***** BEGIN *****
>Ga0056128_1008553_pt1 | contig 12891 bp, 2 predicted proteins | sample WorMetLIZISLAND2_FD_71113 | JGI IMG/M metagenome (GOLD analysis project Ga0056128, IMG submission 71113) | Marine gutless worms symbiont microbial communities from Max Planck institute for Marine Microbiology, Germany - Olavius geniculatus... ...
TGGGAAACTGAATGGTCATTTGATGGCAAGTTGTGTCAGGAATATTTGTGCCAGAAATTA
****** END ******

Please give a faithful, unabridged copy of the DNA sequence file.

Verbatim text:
>Ga0056128_1008553_pt1 | contig 12891 bp, 2 predicted proteins | sample WorMetLIZISLAND2_FD_71113 | JGI IMG/M metagenome (GOLD analysis project Ga0056128, IMG submission 71113) | Marine gutless worms symbiont microbial communities from Max Planck institute for Marine Microbiology, Germany - Olavius geniculatus... ...
TGGGAAACTGAATGGTCATTTGATGGCAAGTTGTGTCAGGAATATTTGTGCCAGAAATTA